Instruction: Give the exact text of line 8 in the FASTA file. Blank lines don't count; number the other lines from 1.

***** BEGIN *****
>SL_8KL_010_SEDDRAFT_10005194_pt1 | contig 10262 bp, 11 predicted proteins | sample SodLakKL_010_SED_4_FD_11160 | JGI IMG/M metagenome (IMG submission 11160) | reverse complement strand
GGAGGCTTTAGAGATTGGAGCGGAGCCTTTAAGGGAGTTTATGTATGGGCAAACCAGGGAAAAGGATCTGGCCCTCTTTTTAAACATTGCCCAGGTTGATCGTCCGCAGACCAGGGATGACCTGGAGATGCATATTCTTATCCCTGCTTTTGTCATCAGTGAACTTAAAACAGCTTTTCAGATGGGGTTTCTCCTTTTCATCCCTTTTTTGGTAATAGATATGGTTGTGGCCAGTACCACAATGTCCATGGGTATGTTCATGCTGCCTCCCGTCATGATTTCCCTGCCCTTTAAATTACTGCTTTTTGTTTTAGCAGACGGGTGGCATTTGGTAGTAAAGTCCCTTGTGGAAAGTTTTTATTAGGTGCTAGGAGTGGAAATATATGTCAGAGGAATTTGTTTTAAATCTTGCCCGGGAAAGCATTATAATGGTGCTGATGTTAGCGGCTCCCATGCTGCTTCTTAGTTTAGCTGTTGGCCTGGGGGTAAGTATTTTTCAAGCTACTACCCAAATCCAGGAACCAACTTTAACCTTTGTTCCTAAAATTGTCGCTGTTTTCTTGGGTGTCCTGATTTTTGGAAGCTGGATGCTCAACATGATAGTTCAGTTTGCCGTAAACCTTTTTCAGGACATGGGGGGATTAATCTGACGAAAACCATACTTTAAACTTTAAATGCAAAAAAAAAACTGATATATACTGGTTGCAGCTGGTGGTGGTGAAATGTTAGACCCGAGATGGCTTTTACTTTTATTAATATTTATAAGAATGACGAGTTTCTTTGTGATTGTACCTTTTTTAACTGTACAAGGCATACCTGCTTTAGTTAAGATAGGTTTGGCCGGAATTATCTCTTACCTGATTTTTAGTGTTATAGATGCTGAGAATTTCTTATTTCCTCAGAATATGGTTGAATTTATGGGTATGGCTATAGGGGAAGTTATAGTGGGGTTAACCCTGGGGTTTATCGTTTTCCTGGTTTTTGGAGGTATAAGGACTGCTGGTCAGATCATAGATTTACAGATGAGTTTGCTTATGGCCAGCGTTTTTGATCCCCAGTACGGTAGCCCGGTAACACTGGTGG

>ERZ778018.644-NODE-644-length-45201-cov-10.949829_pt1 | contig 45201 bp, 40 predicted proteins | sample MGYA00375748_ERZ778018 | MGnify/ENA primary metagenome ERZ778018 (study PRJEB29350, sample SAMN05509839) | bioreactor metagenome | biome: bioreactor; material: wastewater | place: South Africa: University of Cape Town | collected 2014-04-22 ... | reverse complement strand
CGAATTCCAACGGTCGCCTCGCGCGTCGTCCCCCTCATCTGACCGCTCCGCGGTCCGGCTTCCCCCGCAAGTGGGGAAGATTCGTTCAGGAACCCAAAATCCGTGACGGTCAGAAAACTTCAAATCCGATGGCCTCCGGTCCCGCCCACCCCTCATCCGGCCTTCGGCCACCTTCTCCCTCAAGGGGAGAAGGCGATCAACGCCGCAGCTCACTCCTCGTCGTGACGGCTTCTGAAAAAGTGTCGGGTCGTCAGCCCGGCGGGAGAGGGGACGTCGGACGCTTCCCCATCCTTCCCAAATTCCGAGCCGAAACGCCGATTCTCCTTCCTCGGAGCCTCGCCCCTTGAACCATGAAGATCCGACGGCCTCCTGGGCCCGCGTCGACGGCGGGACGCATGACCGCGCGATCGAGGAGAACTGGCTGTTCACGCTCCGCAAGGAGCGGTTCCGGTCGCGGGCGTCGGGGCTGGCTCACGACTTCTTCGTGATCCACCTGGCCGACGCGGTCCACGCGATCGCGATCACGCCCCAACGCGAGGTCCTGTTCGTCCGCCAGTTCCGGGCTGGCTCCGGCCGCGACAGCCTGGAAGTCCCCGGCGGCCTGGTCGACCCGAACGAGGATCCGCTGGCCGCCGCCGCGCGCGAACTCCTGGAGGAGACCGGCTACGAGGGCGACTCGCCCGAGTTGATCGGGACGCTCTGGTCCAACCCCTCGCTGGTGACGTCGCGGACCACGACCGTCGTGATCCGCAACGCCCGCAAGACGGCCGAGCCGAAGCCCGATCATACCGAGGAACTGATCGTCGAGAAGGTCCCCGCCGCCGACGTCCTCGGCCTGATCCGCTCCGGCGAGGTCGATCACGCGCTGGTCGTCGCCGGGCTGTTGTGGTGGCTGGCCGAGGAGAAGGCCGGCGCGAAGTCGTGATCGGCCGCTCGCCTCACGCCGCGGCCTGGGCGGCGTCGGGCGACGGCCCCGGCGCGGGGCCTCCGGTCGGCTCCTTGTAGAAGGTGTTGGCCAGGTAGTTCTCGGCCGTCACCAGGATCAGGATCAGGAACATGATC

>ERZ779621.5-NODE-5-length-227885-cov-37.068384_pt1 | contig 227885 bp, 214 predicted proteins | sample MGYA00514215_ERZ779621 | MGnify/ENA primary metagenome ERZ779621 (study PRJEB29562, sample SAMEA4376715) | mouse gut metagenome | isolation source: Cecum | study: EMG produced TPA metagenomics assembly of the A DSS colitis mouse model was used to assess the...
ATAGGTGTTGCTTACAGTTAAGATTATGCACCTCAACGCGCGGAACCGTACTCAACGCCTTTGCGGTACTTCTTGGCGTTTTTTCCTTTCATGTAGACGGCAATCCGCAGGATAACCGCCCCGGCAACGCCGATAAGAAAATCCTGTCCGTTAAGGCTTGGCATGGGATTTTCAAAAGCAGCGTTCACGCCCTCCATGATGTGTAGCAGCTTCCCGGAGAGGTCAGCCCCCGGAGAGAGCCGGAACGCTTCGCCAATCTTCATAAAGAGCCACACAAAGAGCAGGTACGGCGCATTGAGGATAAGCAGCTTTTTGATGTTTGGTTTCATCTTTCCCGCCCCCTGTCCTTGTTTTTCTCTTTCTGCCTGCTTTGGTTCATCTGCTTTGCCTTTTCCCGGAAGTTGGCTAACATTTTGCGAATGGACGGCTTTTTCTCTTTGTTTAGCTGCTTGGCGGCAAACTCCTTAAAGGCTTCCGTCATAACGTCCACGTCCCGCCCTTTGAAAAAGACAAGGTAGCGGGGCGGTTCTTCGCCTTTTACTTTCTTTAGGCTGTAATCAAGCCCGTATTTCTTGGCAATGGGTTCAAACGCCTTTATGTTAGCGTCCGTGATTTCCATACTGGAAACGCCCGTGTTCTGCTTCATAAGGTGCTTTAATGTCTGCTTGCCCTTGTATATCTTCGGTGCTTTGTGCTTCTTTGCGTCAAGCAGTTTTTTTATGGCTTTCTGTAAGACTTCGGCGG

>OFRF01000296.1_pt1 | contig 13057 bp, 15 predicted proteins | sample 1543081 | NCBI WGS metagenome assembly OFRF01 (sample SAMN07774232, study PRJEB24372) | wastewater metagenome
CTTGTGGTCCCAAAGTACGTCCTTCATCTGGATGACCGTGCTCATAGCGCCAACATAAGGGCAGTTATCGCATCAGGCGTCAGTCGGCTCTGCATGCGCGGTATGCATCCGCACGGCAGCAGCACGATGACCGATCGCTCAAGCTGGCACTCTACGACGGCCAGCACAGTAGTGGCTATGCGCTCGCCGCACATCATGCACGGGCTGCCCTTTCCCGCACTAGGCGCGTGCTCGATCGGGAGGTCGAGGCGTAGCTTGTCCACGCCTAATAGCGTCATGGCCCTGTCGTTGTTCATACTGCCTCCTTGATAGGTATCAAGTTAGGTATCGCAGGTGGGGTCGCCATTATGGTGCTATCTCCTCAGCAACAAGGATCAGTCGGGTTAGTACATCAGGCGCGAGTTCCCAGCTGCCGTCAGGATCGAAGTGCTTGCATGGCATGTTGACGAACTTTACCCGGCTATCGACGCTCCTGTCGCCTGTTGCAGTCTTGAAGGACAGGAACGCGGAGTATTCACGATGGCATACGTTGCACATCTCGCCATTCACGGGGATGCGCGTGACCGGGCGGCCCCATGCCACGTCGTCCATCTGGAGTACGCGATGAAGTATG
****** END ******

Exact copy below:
CTTGTGGTCCCAAAGTACGTCCTTCATCTGGATGACCGTGCTCATAGCGCCAACATAAGGGCAGTTATCGCATCAGGCGTCAGTCGGCTCTGCATGCGCGGTATGCATCCGCACGGCAGCAGCACGATGACCGATCGCTCAAGCTGGCACTCTACGACGGCCAGCACAGTAGTGGCTATGCGCTCGCCGCACATCATGCACGGGCTGCCCTTTCCCGCACTAGGCGCGTGCTCGATCGGGAGGTCGAGGCGTAGCTTGTCCACGCCTAATAGCGTCATGGCCCTGTCGTTGTTCATACTGCCTCCTTGATAGGTATCAAGTTAGGTATCGCAGGTGGGGTCGCCATTATGGTGCTATCTCCTCAGCAACAAGGATCAGTCGGGTTAGTACATCAGGCGCGAGTTCCCAGCTGCCGTCAGGATCGAAGTGCTTGCATGGCATGTTGACGAACTTTACCCGGCTATCGACGCTCCTGTCGCCTGTTGCAGTCTTGAAGGACAGGAACGCGGAGTATTCACGATGGCATACGTTGCACATCTCGCCATTCACGGGGATGCGCGTGACCGGGCGGCCCCATGCCACGTCGTCCATCTGGAGTACGCGATGAAGTATG